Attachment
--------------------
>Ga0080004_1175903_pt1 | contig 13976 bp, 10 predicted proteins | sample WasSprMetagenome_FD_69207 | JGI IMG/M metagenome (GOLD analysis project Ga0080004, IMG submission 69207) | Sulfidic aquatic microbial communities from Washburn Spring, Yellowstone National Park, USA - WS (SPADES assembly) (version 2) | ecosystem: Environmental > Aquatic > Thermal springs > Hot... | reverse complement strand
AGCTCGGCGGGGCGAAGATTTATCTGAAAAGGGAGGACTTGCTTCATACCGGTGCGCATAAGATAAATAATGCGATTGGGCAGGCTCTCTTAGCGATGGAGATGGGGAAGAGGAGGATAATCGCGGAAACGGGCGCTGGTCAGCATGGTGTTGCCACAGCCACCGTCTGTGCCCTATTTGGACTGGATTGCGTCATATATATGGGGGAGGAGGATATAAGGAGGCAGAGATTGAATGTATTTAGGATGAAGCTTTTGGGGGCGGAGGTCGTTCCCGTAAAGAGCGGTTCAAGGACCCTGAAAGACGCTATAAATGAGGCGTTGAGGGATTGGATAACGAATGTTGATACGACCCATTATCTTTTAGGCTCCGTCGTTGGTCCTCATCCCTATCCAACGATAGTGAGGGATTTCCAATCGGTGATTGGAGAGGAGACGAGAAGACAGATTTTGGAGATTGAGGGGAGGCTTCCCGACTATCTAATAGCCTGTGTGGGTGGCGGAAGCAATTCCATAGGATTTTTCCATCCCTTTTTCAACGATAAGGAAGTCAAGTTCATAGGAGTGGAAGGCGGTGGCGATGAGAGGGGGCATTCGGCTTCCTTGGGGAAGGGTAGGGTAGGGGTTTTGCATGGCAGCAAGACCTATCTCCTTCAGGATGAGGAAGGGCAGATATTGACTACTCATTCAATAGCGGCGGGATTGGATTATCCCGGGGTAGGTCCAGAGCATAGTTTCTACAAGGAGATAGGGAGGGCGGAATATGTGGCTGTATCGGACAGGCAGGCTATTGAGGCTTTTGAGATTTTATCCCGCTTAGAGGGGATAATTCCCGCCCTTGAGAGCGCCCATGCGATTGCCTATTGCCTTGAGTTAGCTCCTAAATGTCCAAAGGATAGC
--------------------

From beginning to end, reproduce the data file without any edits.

>Ga0080004_1175903_pt1 | contig 13976 bp, 10 predicted proteins | sample WasSprMetagenome_FD_69207 | JGI IMG/M metagenome (GOLD analysis project Ga0080004, IMG submission 69207) | Sulfidic aquatic microbial communities from Washburn Spring, Yellowstone National Park, USA - WS (SPADES assembly) (version 2) | ecosystem: Environmental > Aquatic > Thermal springs > Hot... | reverse complement strand
AGCTCGGCGGGGCGAAGATTTATCTGAAAAGGGAGGACTTGCTTCATACCGGTGCGCATAAGATAAATAATGCGATTGGGCAGGCTCTCTTAGCGATGGAGATGGGGAAGAGGAGGATAATCGCGGAAACGGGCGCTGGTCAGCATGGTGTTGCCACAGCCACCGTCTGTGCCCTATTTGGACTGGATTGCGTCATATATATGGGGGAGGAGGATATAAGGAGGCAGAGATTGAATGTATTTAGGATGAAGCTTTTGGGGGCGGAGGTCGTTCCCGTAAAGAGCGGTTCAAGGACCCTGAAAGACGCTATAAATGAGGCGTTGAGGGATTGGATAACGAATGTTGATACGACCCATTATCTTTTAGGCTCCGTCGTTGGTCCTCATCCCTATCCAACGATAGTGAGGGATTTCCAATCGGTGATTGGAGAGGAGACGAGAAGACAGATTTTGGAGATTGAGGGGAGGCTTCCCGACTATCTAATAGCCTGTGTGGGTGGCGGAAGCAATTCCATAGGATTTTTCCATCCCTTTTTCAACGATAAGGAAGTCAAGTTCATAGGAGTGGAAGGCGGTGGCGATGAGAGGGGGCATTCGGCTTCCTTGGGGAAGGGTAGGGTAGGGGTTTTGCATGGCAGCAAGACCTATCTCCTTCAGGATGAGGAAGGGCAGATATTGACTACTCATTCAATAGCGGCGGGATTGGATTATCCCGGGGTAGGTCCAGAGCATAGTTTCTACAAGGAGATAGGGAGGGCGGAATATGTGGCTGTATCGGACAGGCAGGCTATTGAGGCTTTTGAGATTTTATCCCGCTTAGAGGGGATAATTCCCGCCCTTGAGAGCGCCCATGCGATTGCCTATTGCCTTGAGTTAGCTCCTAAATGTCCAAAGGATAGC